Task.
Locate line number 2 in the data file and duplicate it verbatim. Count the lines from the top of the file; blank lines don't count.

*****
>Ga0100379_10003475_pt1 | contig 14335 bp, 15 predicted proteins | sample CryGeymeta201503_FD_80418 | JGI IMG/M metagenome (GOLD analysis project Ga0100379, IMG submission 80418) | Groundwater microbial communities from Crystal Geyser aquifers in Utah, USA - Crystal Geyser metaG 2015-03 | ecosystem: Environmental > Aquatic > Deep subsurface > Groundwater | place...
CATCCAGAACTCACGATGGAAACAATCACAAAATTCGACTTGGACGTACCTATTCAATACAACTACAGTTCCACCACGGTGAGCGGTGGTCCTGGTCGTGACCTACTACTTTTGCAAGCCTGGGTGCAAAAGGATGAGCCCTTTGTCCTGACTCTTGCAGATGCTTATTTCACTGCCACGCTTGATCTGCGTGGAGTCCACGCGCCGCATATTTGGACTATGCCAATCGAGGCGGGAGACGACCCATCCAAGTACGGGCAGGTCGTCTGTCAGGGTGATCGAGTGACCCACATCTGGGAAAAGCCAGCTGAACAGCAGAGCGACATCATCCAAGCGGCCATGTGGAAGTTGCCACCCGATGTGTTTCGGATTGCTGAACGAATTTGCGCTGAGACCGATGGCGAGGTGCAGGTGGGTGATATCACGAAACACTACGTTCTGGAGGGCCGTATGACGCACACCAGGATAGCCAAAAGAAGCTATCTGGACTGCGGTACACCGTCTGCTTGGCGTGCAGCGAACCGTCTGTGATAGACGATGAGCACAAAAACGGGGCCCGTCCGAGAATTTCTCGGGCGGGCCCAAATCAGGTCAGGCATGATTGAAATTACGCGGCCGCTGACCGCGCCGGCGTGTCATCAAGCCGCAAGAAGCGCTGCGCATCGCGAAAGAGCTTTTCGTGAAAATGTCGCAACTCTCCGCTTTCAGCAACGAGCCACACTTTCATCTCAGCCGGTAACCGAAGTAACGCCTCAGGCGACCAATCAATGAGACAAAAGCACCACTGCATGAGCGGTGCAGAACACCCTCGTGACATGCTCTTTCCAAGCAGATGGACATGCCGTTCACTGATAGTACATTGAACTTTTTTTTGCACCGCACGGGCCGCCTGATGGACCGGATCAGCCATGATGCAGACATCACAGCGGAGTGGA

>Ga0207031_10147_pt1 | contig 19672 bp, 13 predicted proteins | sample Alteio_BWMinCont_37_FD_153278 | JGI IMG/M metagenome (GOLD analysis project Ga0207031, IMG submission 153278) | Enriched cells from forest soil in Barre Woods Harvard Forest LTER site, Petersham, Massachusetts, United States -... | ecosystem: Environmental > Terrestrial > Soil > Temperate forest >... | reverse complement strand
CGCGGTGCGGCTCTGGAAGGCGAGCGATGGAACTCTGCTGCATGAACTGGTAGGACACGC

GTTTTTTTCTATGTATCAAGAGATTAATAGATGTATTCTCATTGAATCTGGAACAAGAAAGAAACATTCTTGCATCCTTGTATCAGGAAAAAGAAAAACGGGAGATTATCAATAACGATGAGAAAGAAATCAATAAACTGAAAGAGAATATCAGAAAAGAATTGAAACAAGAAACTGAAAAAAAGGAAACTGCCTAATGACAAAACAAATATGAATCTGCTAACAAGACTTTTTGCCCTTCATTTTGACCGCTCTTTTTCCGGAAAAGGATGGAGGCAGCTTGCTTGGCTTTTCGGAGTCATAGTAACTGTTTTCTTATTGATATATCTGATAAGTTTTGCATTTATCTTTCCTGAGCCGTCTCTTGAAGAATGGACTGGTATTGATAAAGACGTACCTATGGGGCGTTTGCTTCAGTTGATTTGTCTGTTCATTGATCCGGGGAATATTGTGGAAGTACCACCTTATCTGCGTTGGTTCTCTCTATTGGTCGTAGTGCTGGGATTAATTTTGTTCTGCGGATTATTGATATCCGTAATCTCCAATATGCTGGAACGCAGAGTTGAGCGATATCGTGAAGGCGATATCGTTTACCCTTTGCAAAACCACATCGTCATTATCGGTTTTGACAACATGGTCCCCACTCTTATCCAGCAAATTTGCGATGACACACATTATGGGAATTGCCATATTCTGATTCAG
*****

CATCCAGAACTCACGATGGAAACAATCACAAAATTCGACTTGGACGTACCTATTCAATACAACTACAGTTCCACCACGGTGAGCGGTGGTCCTGGTCGTGACCTACTACTTTTGCAAGCCTGGGTGCAAAAGGATGAGCCCTTTGTCCTGACTCTTGCAGATGCTTATTTCACTGCCACGCTTGATCTGCGTGGAGTCCACGCGCCGCATATTTGGACTATGCCAATCGAGGCGGGAGACGACCCATCCAAGTACGGGCAGGTCGTCTGTCAGGGTGATCGAGTGACCCACATCTGGGAAAAGCCAGCTGAACAGCAGAGCGACATCATCCAAGCGGCCATGTGGAAGTTGCCACCCGATGTGTTTCGGATTGCTGAACGAATTTGCGCTGAGACCGATGGCGAGGTGCAGGTGGGTGATATCACGAAACACTACGTTCTGGAGGGCCGTATGACGCACACCAGGATAGCCAAAAGAAGCTATCTGGACTGCGGTACACCGTCTGCTTGGCGTGCAGCGAACCGTCTGTGATAGACGATGAGCACAAAAACGGGGCCCGTCCGAGAATTTCTCGGGCGGGCCCAAATCAGGTCAGGCATGATTGAAATTACGCGGCCGCTGACCGCGCCGGCGTGTCATCAAGCCGCAAGAAGCGCTGCGCATCGCGAAAGAGCTTTTCGTGAAAATGTCGCAACTCTCCGCTTTCAGCAACGAGCCACACTTTCATCTCAGCCGGTAACCGAAGTAACGCCTCAGGCGACCAATCAATGAGACAAAAGCACCACTGCATGAGCGGTGCAGAACACCCTCGTGACATGCTCTTTCCAAGCAGATGGACATGCCGTTCACTGATAGTACATTGAACTTTTTTTTGCACCGCACGGGCCGCCTGATGGACCGGATCAGCCATGATGCAGACATCACAGCGGAGTGGA